Who are the stakeholders that should be considered when implementing OA education?

How do/can we manage the knowledge production process within OA so that it is democratic enough to challenge the banking concept of the student-teacher relationship while at the same time “improving the two-way models of knowledge access and dissemination” that Chan cites?

How can we as educators and students do this while also allowing an open and ongoing “talk about the value — in particular the nonmarket social value — of public higher education” that Robyn DeRosa highlights.

If we do, a DeRosa implies we must, “begin to explore the distinctions between a knowledge commons and a public education system,” what do you think that the distinctions would look like? 

If our goal is an educated (not necessarily credentialed) public capable of digesting information in a way that makes us all (or the majority of citizens) immune to misinformation, how do we establish this using OA/OER for a “knowledge commons” vs public education system?


(I want to apologize for making this post extremely long, I really loved this week’s readings, and they all tugged at my “teacher heart strings”, as I went through them, feelings of hope and despair popped up and excessive self-reflection took place. I decided in keeping with Joseph Ugoretz’s implied philosophy on the use of discussion boards, that it would still be ok to post it, but again, sorry about the length, I will try to keep it short the next time)

I especially appreciated Warner’s piece, “The Problem of Technology Hype” and Waters’s piece, “Hippocratic Oath for Ed Tech”. Often in the excitement about technological solutions for learning, the problems (e.g., the failures of adaptive instruction, the need for compassion, etc.) identified by these authors are ignored although they are very real to instructors who attempt to carry out these tech-infused learning processes.

What pedagogical opportunities does the integration of technology into the classroom make possible?

I have an ongoing and very real love-hate relationship with ed-tech. I love it enough to say that it I would rather not teach without the used of technology (I have done so but I’d rather not). Technology gives educators huge opportunities for developing and implementing differentiation and scaffolding strategies (assuming there are enough components that the teacher can customize). That said, it does not necessarily make this process more efficient since not every teacher or every student may be able to figure out how to use specific more technologies more quickly than the time it may take to learn a given skill without the aid of tech tools ; however, it certainly offers robust opportunities to implement these strategies, potentially at scale. Technology can offer more opportunities for scholars, students and teachers to share and collaborate across vast distances and this would not be feasible without technology.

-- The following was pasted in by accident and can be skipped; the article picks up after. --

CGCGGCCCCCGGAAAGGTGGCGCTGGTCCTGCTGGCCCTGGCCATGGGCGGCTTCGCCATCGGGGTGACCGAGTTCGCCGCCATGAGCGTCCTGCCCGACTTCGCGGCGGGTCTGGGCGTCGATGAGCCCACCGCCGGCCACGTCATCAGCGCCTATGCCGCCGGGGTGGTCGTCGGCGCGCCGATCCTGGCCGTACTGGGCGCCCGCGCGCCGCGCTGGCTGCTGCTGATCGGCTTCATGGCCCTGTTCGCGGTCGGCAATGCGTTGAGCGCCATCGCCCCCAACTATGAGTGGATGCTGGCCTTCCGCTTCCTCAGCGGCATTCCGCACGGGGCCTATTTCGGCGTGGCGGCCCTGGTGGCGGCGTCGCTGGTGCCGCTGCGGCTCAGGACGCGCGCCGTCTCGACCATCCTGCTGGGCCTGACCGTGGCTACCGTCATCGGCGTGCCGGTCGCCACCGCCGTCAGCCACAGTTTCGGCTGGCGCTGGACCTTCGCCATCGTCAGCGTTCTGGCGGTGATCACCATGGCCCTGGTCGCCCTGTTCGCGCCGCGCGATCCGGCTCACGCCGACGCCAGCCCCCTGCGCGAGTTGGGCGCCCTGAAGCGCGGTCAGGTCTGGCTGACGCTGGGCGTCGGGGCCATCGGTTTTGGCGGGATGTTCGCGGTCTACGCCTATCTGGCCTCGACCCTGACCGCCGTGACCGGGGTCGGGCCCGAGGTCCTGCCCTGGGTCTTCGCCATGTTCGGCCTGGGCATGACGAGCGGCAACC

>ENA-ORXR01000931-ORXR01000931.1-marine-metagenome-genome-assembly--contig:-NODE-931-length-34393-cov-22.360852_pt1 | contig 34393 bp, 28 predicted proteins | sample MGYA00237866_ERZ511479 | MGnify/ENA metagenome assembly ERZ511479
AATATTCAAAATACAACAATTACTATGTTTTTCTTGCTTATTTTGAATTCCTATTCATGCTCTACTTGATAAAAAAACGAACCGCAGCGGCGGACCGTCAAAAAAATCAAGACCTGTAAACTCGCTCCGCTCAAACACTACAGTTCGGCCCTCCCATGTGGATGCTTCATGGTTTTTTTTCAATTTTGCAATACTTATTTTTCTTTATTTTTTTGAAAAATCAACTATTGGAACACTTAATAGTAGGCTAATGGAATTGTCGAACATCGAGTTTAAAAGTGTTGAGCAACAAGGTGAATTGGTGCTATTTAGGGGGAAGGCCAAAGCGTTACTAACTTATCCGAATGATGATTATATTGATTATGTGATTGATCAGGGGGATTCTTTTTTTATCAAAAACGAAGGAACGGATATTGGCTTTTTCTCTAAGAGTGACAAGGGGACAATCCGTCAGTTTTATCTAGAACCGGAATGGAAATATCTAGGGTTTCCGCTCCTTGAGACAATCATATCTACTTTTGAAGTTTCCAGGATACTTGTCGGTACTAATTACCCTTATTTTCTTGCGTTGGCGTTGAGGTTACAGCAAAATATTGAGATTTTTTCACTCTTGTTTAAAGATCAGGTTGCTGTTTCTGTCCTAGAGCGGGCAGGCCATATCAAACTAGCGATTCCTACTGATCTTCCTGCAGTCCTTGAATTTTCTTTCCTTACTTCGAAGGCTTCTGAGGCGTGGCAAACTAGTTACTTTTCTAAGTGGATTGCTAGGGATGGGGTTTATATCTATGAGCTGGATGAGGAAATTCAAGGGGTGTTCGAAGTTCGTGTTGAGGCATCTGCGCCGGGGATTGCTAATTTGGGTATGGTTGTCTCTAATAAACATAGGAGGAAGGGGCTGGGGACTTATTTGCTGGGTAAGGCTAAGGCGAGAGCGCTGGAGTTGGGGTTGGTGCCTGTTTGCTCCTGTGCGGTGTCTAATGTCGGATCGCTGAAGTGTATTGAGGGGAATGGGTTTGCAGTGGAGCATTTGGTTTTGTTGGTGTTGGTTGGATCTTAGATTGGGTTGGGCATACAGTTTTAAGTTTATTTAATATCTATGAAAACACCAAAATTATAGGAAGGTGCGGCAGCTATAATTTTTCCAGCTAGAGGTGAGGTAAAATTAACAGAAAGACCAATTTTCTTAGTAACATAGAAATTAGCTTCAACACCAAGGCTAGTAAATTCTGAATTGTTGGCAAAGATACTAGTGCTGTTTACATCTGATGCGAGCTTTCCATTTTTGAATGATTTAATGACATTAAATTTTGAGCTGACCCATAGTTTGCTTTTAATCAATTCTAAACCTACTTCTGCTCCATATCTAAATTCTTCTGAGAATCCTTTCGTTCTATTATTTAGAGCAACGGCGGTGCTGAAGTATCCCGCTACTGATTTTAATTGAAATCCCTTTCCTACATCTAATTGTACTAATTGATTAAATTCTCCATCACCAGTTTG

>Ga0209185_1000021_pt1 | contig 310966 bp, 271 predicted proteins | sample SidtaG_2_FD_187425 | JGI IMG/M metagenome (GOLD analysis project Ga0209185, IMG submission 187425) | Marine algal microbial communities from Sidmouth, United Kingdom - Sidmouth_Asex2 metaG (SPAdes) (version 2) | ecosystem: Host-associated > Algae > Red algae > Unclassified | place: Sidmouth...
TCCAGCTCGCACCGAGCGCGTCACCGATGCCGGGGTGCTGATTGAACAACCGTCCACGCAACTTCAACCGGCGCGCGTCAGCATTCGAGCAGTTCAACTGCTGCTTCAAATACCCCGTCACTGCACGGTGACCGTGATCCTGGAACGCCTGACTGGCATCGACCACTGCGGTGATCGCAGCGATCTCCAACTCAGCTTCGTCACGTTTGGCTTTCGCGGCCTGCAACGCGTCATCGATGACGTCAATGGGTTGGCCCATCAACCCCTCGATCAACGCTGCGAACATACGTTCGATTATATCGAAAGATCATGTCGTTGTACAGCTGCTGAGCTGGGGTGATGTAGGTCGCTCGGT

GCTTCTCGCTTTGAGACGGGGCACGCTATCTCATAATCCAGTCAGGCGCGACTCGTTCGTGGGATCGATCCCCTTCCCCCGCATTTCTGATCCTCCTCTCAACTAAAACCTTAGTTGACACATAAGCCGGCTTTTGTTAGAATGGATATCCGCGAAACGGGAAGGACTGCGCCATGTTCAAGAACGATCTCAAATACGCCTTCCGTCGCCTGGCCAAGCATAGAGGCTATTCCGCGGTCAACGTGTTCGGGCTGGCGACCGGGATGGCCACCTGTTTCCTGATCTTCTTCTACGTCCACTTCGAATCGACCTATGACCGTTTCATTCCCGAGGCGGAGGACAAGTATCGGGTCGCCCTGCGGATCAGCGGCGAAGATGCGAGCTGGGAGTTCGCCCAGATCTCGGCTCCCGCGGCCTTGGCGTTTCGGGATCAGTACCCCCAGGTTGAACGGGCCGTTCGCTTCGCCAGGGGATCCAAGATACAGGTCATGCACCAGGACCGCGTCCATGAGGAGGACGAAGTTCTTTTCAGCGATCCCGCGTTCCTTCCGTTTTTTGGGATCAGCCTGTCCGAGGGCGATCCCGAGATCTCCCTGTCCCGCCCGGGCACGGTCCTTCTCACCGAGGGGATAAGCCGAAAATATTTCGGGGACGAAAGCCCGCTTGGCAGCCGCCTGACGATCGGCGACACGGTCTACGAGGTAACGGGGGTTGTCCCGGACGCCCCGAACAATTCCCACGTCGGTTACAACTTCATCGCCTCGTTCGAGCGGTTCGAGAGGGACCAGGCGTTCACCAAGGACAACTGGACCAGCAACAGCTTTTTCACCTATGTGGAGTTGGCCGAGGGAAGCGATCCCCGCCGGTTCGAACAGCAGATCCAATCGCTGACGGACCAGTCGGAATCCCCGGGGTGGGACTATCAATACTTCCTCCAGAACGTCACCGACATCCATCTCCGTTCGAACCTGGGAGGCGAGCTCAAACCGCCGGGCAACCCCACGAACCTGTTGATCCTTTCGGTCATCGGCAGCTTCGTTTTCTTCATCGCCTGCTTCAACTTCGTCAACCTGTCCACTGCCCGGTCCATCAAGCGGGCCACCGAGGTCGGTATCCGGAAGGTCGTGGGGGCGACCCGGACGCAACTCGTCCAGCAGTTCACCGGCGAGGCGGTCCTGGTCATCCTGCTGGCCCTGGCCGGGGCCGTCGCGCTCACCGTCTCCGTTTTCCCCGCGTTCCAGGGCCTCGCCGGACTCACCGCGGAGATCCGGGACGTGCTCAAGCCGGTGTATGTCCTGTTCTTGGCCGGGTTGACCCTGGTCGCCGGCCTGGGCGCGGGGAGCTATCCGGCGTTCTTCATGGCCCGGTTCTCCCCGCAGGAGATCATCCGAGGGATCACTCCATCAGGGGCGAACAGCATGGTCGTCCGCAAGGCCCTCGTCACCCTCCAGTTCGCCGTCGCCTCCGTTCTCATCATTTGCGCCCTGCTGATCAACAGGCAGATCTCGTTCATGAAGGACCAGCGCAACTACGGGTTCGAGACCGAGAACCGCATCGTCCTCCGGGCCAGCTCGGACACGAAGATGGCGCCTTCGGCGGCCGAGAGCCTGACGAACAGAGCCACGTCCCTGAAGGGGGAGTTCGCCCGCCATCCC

The first time I gained access to smartboards and later ipads as a teacher, I was teaching all core subjects to students classified as “intellectually disabled” in a self-contained special education class. Prior to that I was working with a blackboard and chalk and very old textbooks that were way beyond the reading level of the students they were meant to be used by. The majority of my students were functioning at a pre-k to 3rd grade reading level, while only 2 students functioned at 5th to 6th grade levels. Technology allowed me to make stories/books from higher grade levels more accessible to students functioning at lower grade levels. For instance I used a software that allowed me utilize text to speech features as well as automatically highlighting words or phrases as they were read aloud by the software, and adjusting the reading speeds of the computer. All of this made it easier for me to teach literacy to struggling readers and improved engagement and retention of students’ word recognition and sequencing skills but this was due to my understanding of my students’ needs more than it was due to the features themselves. Technology can help us help students by allowing teachers to tailor instruction through the use of various software features. This helps to encourage student participation/motivation but the key here is that the technology should make it easier for the teacher to tailor the instruction because the software itself cannot effectively tailor anything because algorithms cannot get to know a student but can only memorize responses and plug them into another formula to pop out whatever was programmed into the function. A given X will always yield Y because Y depends on X but the fact is that learning is not so simple. Student understanding cannot be elucidated by a pre-programmed formula. An algorithm cannot customize learning, only a human teacher can do that.

What challenges does technology create for the student, the instructor, the institution?